FTC Reaffirms Focus on Labor Markets in Reviewing Microsoft-Activision Blizzard Merger
Federal antitrust enforcers are heeding the call for more vigorous regulation of monopsonies, which may soon no longer be the forgotten man of competition law.
Anybody closely following the priorities of antitrust enforcers is sure to have noticed the U.S. Federal Trade Commission’s and U.S. Department of Justice’s escalating focus on labor markets. This focus is increasingly being directed at monopsony power—which, in labor markets, enables dominant firms to use their market power, as buyers of their workers’ labor, to depress those workers’ wages and rights. Historically, such anticompetitive abuses of monopsony power have not drawn the attention given to dominant firms’ abuses of monopoly power that result in higher prices for consumers.
But the increasing consolidation and dominance of large companies have ignited a populist urgency to regulate monopsonies, not just monopolies. Most recently, FTC Chair Lina Khan jumped on the opportunity to reaffirm the FTC’s focus on labor markets with the FTC’s investigation of Microsoft’s $68.7 billion takeover bid for popular video game developer Activision Blizzard.
Slow Progress in Labor Markets
Due to the historical hyperfocus on consumer welfare in antitrust law, labor markets have endured decades of lackluster antitrust protection. A simple review of antitrust cases in Westlaw’s legal database shows a huge disparity between product market and labor market antitrust cases since 1960. But recently, the federal government has unequivocally refocused its antitrust attention to encompass on monopsony cases. President Biden’s 2021 executive order on competition specifically called out the threat of monopsonic conduct on worker welfare, and directed federal agencies to monitor labor markets.
And both the DOJ and FTC have dived into antitrust enforcement in labor markets, from holding joint workshops and soliciting comments to strengthen labor protection in merger enforcement, to bringing criminal cases for wage collusion and no-poach agreements. Significantly, the DOJ sued to block Penguin Random House’s acquisition of Simon & Schuster, alleging anticompetitive impact on authors. With all this fanfare, this blog identified antitrust enforcement in labor markets as one of the six “Antitrust Developments to Watch in 2022.”
Early results, however, have been anticlimactic. Most significantly, juries in two separate criminal cases brought by the DOJ failed to convict any defendant of wage-fixing or unlawful no-poach agreements. While these cases had unique facts, entailed criminal prosecution, and did not involve merger enforcement, observers wondered if the DOJ and the FTC might slow their focus on labor markets and devote their stretched resources elsewhere.
The FTC’s Review of Microsoft-Activision Blizzard
FTC Chair Khan put such doubts to rest in her recent comments regarding the FTC’s review of Microsoft’s proposed acquisition of Activision Blizzard. Chair Khan was responding to a public letter sent by Senator Elizabeth Warren and others urging the FTC to closely examine the deal’s impact on workers, particularly in light of Activision Blizzard’s recent sexual misconduct scandals, and concerns that Microsoft could inhibit the attempts of Activision Blizzard workers to unionize in response to those scandals. Given that not a single Microsoft worker in the U.S. belongs to a union, such concerns are not baseless.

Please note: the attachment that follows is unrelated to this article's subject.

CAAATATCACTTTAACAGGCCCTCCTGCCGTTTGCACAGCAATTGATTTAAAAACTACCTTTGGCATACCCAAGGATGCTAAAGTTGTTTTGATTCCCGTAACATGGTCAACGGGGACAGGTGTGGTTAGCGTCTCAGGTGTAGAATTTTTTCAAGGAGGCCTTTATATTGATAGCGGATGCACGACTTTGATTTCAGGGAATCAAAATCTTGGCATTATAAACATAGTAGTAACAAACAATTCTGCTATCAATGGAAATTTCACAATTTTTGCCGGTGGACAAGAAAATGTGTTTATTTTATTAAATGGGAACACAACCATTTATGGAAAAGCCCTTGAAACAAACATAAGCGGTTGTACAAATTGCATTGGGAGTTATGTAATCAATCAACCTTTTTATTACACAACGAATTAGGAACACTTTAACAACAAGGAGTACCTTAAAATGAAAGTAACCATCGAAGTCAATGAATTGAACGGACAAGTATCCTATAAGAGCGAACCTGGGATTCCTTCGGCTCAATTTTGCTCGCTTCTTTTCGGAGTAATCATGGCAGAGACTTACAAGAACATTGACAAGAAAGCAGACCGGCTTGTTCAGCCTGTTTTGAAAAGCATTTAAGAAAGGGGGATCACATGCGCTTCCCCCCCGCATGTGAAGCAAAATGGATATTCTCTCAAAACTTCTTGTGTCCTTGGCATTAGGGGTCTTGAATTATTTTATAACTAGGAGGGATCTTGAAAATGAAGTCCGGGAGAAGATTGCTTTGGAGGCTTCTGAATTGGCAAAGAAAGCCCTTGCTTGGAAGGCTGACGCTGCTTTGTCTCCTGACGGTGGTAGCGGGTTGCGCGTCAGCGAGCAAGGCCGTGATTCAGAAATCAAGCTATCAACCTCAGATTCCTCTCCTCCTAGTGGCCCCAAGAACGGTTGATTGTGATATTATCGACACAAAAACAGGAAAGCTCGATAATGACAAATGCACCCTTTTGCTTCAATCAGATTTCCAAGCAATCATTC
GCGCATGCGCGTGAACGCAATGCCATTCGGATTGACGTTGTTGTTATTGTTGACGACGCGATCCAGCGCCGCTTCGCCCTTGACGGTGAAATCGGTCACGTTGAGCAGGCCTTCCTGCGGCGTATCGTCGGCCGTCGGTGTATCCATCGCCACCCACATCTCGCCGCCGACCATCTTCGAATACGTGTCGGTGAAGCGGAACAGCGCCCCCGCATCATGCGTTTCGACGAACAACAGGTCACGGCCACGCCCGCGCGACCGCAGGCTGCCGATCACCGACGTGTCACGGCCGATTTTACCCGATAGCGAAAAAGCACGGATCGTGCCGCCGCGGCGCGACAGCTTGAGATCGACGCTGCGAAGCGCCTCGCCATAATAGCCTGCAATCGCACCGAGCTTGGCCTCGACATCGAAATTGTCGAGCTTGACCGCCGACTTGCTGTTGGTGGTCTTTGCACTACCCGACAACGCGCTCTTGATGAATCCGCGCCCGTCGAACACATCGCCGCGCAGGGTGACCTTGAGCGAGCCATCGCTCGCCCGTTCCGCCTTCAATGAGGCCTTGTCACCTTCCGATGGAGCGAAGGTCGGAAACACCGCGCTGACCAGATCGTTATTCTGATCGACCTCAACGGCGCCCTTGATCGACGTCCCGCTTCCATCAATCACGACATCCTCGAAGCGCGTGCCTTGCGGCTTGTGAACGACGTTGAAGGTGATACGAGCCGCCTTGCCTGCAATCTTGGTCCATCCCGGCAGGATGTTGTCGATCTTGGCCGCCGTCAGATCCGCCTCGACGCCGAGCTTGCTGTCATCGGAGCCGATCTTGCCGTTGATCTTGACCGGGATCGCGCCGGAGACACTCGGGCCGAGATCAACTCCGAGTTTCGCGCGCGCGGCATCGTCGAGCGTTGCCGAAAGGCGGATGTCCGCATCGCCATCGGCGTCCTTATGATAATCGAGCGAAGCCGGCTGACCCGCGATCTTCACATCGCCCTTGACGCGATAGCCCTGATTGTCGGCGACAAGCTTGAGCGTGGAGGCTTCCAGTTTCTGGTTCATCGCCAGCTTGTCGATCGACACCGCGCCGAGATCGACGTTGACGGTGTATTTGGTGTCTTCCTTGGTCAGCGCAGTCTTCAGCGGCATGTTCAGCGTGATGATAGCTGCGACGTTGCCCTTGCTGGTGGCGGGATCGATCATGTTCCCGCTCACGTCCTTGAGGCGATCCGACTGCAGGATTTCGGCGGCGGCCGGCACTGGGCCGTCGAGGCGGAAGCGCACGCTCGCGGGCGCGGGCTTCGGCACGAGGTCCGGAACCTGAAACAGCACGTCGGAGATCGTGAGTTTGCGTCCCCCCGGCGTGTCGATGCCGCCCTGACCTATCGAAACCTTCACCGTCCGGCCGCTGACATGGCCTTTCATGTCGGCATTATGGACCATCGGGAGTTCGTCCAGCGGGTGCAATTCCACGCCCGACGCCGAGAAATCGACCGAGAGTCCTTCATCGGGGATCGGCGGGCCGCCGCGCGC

In her response to Senator Warren, Chair Khan directly addressed the concerns regarding monopsony power and doubled down on the importance of analyzing labor markets in addition to product markets. While Chair Kahn did not discuss the specific labor concerns related to Activision Blizzard, she confirmed that labor markets are no exception to the FTC’s commitment to “thoroughly examining effects on competition in all relevant markets.” Furthermore, Chair Kahn agreed that the negative effects of monopsony power on workers could include “undermining their rights and dignity.” Chair Khan’s response clearly signals to the public that the FTC will continue to examine a merger’s effects on labor.
To be sure, Chair Khan’s response does not presuppose that Microsoft’s acquisition of Activision Blizzard would have a negative impact on workers. Nor is their any indication that anticompetitive effects in labor markets would by itself call for blocking the acquisition, notwithstanding potentially procompetitive consumer effects. Doing so would almost certainly subject the FTC to legal challenges.
Rather, there are two takeaways. First, the response is a commonsense reaffirmation that labor markets, like all markets, are within the scope of the FTC’s merger analysis.
Second, it is an unmistakable sign that the FTC will not shy from using its enforcement powers to combat harm in labor markets. Moreover, it signals that the FTC will examine effects not just on workers’ wages and mobility, but also on workers’ “rights and dignity.” This of course makes economic sense because the operative lens is whether monopsony power unreasonably stifles workers’ bargaining power. If workers are stripped of their power to bargain for their labor, it should not matter whether the resulting negative effects materialize in the form of lower wages or poorer work conditions.
In any event, with antitrust enforcement poised to continue spotlighting labor welfare in addition to consumer welfare, companies should take extra care to conduct their business with a clear understanding, informed by antitrust counsel, of the impact of their transactions and conduct in both labor markets and product markets. Dominant firms especially must be prudent in the treatment of workers generally, lest a simple employment complaint becomes a federal antitrust lawsuit.
Written by Kristian Soltes
Edited by Gary J. Malone